An Overview of Hyperkyphosis & Scheuermann’s Disease

A normal curvature of the spine exists with every human. The thoracic spine has a natural curve viewed on the side called a kyphosis. The vertebral bodies are wedged shaped and are the reason the curve is shaped like a kyphosis. The normal curve of the spine measures from 20-40 degrees. When this normal curve is disrupted, a deformity of the spine coupled with thoracic back pain can result.

This curve is essential for postural balance. There are two mirror image curves above and below (the cervical and lumbar curves). When added together with the sacral curve (the base bone of the spine is normally angulated 40 degrees to the front) the spine is in perfect balance. This means the head is positioned directly over the pelvis and no energy in the form of muscle contraction is necessary to stay upright.

This balance can be distorted by increasing the thoracic kyphosis as is seen in degenerative hyperkyphosis syndrome, Scheuermann’s Disease and postural round-back deformity. An unnatural curvature of the spine is detected in all of these disorders of the spine because the thoracic curve is increased and the balance of the spine is put off.

Compensation needs to come from the lumbar spine and cervical spine in the form of increased lordotic curves (the opposite curves to the thoracic curve to balance the spine). Without increased curves in these areas, the patient will either be thrown forward (if the lumbar curve does not increase) or have the head looking down instead of forward (if the cervical curve does not increase).

A helpful video on this website: “Hump-Back, Increased Thoracic Kyphosis, Scheuermanns Disease and Degenerative Kyphosis” helps to demonstrate the importance of normal balance and how the normal curves of the spine (cervical and lumbar lordosis and thoracic kyphosis) balance each other out. These disorders of the spine are examined in this video.

Symptoms Associated with Hyperkyphosis & Scheuermann’s Disease

The increased cervical and lumbar curves create amplified wear on the facets as the neck and lower back have to hyperextend (bend further backwards) to accommodate the thoracic imbalance. The increased curves have to be “held in place” by increased muscle contraction which causes muscle fatigue and pain from prolonged muscle contraction. Neck and or lower back pain will result.

The thoracic spine can generate local thoracic back pain from overload of the vertebral bodies and discs. In addition, with aging, arthritis of the spine, and osteoporosis, the increased loading of the vertebra can cause fractures of the spine by simply stepping off a curb too hastily.

Fatigue and muscle spasms can be a common complaint with hyperkyphosis / Scheuermann’s Disease as muscle overload uses too much energy. Prolonged walking or activities that require being upright can cause exhaustion.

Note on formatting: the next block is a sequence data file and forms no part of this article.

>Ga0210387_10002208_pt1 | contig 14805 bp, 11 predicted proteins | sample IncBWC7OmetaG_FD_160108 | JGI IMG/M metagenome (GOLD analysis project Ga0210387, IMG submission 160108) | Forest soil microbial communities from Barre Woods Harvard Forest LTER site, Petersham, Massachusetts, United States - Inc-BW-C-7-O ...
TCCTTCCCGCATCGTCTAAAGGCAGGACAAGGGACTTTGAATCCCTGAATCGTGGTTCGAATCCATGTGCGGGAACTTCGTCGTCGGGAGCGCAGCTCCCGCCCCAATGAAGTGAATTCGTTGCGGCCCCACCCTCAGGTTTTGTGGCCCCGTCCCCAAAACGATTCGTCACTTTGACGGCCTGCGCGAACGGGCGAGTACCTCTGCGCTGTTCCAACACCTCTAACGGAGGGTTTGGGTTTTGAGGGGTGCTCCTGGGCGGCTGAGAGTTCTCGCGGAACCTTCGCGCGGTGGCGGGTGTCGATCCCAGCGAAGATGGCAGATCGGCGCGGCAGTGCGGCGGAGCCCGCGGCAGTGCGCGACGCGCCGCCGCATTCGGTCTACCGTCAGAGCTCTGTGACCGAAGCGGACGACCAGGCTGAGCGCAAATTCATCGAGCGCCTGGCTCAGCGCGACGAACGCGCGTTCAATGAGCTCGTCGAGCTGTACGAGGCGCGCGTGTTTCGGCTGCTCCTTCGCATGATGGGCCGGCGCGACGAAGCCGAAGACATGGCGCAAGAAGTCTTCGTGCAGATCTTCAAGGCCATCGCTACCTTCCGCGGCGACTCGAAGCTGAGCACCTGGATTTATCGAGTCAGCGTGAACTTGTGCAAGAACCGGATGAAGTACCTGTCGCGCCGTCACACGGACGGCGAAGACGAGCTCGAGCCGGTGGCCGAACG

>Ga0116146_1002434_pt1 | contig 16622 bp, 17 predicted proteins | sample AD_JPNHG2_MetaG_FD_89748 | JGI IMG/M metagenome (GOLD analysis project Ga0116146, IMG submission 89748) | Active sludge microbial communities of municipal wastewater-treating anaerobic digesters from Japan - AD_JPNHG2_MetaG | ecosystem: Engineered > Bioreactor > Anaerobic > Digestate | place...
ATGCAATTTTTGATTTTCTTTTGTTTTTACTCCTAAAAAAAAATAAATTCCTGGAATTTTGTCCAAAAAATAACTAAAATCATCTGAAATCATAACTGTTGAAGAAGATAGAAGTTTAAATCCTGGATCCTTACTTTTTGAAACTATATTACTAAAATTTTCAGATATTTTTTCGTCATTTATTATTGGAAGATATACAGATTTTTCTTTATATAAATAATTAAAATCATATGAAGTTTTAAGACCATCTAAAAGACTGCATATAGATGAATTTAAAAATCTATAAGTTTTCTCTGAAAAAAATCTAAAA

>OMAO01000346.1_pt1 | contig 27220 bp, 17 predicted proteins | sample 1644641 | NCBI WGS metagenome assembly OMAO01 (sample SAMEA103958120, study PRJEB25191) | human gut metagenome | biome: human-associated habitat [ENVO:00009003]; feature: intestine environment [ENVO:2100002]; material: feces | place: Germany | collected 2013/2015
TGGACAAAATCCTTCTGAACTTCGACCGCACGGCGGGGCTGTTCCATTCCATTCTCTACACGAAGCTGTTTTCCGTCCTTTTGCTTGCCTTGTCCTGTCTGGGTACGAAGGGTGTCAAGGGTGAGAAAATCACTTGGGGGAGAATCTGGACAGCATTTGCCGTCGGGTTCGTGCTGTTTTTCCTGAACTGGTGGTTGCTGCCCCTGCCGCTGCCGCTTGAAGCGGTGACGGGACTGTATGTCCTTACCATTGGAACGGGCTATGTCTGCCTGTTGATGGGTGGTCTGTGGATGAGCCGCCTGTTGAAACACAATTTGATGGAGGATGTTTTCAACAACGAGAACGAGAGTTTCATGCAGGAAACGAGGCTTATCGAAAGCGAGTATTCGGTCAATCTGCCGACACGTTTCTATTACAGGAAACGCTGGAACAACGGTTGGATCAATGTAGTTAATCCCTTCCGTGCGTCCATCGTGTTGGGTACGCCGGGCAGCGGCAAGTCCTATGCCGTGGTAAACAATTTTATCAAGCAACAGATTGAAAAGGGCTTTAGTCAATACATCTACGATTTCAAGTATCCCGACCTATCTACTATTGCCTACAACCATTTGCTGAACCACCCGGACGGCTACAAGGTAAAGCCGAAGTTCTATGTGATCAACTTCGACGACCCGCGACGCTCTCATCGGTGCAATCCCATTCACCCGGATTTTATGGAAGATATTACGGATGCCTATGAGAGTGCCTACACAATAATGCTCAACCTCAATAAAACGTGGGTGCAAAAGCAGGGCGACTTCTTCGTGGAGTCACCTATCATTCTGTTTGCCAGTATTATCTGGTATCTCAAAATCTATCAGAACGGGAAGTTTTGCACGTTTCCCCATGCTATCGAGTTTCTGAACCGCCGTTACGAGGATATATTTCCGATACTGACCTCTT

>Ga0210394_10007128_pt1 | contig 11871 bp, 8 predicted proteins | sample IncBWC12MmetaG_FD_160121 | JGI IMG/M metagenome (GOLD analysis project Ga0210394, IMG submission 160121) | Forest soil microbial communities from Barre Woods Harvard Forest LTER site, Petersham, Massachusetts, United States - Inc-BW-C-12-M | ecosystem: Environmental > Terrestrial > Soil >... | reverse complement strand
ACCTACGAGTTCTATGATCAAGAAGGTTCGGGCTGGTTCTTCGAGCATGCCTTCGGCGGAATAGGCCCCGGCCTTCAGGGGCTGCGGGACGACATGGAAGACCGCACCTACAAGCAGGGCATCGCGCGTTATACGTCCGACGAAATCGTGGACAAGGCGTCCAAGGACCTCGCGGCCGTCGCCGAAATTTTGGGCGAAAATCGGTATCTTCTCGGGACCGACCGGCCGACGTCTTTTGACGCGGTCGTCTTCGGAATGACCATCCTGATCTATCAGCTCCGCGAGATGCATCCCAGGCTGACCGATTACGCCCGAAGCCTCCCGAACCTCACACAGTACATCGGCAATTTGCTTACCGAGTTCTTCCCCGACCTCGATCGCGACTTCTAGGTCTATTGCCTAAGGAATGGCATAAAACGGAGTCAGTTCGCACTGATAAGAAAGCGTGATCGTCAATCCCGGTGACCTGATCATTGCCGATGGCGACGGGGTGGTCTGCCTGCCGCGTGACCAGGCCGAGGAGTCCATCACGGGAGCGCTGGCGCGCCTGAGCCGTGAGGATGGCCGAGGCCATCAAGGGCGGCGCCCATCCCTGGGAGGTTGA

Are you suffering from symptoms associated with Hyperkyphosis & Scheuermann’s Disease?

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Treatment for Hyperkyphosis & Scheuermann’s Disease


Like with most other disorders of the spine, physical therapy using prescribed exercises for the spine, chiropractic treatment of the spine, medications and injections can be very helpful to manage the thoracic back pain associated with hyperkyphosis / Scheuermann’s Disease.


Surgery for the treatment of kyphosis or for a deformity of the spine where the natural curve exceeds 65 degrees can be considered. Surgery is no small undertaking as the curve has to be straightened and there are significant risks to surgery. If the curve is under 65 degrees, a more conservative form of treatment of kyphosis should be discussed with your doctor.

For more information on curvature of the spine, or a specific deformity of the spine such as thoracic kyphosis, degenerative hyperkyphosis syndrome, Scheuermann’s Disease and postural round-back deformity, please contact the office of Dr. Donald Corenman, back surgeon and spine specialist offering diagnostic and surgical second opinions to patients in the USA and around the world.

(Click to Enlarge Image) This is a picture of the normal alignment of the spine when viewed from the side (sagittal alignment). The curves of the neck and lower back are in the same direction (lordosis) and the mid-back curve (kyphosis) is reversed. All curves add up to make the spine align with the head directly over the pelvis.

(Click to Enlarge Image) This is a side view diagram of a patient with Scheuermann’s hyperkyphosis disease. The mid back (thoracic spine) has a much bigger curve than normal. Note the thick black arrow pointing to the increased curve. This causes the patient to be tilted forward (see the thin gravity line in front of the pelvis which should be pointed into the pelvis). To compensate, the patient must increase the size of the lumbar curve which can prematurely wear it out.

(Click to Enlarge Image) This is an illustration of a patient with Scheuermann’s disease. Note the prominent curve or “hump’ in his mid-back.

(Click to Enlarge Image) This is an x-ray of the side view of the thoracic spine of a patient with Scheuermann’s disease. Note that the curve looks like a letter “C” but should be almost straight.

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